Where to Begin? Nine Disorientations in Philosophy
Philosophy is, of course, obsessed with beginnings. Building foundations, flattening down, emptying out, razing to the ground, starting from scratch, eradicating presuppositions, questioning prejudices and wiping the slate clean, the discipline spends as much of its time gearing up to get going as it does analysing and constructing. Behind this impulse to begin and begin again lie larger questions of form and genre: is philosophy then to be identified with the discipline that is simply the desire to begin again, just once more? What type of thing is it, then, if one of its fundamental impulses is to void all content, to undermine itself from the off? Is philosophy best understood as a mode of thinking, a style of writing, or both? Seen in overview, doesn’t philosophy run the risk of never really getting anywhere, as in the final lines and direction of Samuel Beckett’s Waiting for Godot?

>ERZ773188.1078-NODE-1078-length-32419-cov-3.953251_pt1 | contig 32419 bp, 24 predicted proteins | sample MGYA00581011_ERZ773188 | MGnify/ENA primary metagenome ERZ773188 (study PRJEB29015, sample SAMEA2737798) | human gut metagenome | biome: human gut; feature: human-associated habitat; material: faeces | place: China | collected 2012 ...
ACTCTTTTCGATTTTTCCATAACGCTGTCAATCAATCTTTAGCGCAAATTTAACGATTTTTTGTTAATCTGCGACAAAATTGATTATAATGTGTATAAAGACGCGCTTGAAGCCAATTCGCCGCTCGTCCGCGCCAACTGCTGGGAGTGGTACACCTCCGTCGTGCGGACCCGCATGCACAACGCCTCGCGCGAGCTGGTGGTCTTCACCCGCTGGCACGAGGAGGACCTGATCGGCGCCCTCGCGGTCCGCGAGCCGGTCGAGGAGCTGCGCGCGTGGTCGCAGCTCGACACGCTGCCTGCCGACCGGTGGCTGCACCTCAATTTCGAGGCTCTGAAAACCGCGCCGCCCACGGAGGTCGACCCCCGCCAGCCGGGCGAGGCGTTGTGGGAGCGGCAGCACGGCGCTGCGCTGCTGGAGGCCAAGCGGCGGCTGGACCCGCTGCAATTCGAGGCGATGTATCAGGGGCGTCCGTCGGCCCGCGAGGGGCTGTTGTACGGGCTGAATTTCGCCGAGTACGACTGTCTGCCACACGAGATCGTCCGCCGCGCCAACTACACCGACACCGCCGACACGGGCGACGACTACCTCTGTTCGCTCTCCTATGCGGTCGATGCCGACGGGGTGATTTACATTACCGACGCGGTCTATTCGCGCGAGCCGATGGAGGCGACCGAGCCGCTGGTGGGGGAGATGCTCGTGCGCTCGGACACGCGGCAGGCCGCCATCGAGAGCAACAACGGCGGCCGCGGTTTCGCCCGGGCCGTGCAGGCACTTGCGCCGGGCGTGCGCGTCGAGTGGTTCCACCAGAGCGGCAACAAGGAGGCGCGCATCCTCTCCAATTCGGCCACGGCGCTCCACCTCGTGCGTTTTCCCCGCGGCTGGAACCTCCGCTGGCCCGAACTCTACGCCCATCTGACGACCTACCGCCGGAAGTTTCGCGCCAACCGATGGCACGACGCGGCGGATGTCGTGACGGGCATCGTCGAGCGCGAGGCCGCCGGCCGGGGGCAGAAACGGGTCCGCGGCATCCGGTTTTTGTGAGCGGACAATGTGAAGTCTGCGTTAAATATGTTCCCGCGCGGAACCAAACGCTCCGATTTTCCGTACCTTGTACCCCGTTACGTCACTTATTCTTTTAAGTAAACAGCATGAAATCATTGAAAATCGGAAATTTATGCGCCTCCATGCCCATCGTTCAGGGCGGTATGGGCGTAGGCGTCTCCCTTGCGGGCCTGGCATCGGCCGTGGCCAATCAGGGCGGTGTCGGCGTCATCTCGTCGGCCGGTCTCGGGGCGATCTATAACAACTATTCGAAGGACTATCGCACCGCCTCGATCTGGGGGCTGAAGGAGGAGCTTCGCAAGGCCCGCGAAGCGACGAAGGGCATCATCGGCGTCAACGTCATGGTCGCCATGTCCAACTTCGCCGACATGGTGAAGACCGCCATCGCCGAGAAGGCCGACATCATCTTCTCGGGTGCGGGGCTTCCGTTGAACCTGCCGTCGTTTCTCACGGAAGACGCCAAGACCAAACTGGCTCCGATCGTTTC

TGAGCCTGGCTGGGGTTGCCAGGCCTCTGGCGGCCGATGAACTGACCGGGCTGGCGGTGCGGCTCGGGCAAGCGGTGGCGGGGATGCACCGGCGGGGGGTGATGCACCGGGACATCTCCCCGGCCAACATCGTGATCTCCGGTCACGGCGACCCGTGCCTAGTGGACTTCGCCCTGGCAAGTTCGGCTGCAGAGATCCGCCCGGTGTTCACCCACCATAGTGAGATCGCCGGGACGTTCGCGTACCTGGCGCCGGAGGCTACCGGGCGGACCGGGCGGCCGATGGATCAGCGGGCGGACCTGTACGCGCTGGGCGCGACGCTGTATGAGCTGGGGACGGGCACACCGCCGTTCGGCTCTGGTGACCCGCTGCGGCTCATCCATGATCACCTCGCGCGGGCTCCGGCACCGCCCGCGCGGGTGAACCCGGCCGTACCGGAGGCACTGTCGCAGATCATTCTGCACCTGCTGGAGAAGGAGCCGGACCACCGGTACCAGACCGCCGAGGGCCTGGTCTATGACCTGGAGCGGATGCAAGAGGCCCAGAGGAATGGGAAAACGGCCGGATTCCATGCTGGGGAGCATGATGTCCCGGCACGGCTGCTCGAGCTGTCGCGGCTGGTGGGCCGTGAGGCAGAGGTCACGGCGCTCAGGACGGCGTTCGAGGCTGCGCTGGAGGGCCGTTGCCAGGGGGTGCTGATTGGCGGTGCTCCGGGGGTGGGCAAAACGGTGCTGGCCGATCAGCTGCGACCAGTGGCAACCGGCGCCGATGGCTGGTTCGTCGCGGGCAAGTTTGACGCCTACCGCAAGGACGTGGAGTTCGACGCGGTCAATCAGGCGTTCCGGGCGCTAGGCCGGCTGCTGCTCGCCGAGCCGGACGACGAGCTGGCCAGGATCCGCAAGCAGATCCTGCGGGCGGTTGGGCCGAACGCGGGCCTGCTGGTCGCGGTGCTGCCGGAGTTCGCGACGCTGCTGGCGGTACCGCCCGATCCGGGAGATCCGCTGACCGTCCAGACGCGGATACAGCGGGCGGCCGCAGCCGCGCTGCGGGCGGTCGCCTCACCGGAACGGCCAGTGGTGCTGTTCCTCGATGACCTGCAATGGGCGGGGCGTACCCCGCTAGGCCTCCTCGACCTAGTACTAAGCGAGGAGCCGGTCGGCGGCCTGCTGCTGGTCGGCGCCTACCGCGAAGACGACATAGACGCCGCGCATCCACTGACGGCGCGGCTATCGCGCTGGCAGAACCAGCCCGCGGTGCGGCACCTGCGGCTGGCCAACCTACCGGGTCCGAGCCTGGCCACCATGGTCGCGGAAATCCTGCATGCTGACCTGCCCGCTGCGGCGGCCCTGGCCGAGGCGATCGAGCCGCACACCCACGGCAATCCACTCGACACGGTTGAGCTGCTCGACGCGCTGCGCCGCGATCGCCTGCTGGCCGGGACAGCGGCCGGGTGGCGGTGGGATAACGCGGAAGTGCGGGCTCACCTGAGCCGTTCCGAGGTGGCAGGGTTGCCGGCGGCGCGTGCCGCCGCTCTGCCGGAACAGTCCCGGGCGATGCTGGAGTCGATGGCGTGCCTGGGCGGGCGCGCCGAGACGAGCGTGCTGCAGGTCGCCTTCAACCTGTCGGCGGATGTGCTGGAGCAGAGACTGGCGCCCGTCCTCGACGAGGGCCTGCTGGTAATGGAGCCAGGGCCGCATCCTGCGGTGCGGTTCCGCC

Well? Shall we go?
Yes, let’s go.
They do not move.
Seen another way, however, philosophy, despite its pretensions to purity, starts all over the place, sometimes deliberately so, sometimes not. This short piece will point to a relatively arbitrarily chosen nine ›disorientations‹ in the history of philosophy, those places where the discipline is forced to begin, where it spontaneously grows, where it ›naturally‹ occurs and where something outside itself forces it into existence. The question of where philosophy begins and where art starts is left for the reader to decide.
1 . M a t t e r . The ancient atomists were not interested in supernatural accounts, origin stories and theological explanations for stories regarding the beginning of and constituent nature of the universe. Although their description of atoms and the void as the sole components of the universe were too small to see and invisible, respectively, this was a serious attempt to begin, as it were, with what was in front of them, namely stuff. The way atoms circulated in the void, combined and recombined with one another was a way of accounting for the way in which things appeared to be very different from one perspective, and yet, from another, all made of the same thing. Paying attention to matter is the first step in avoiding fairy stories, however wonderful the stories might be.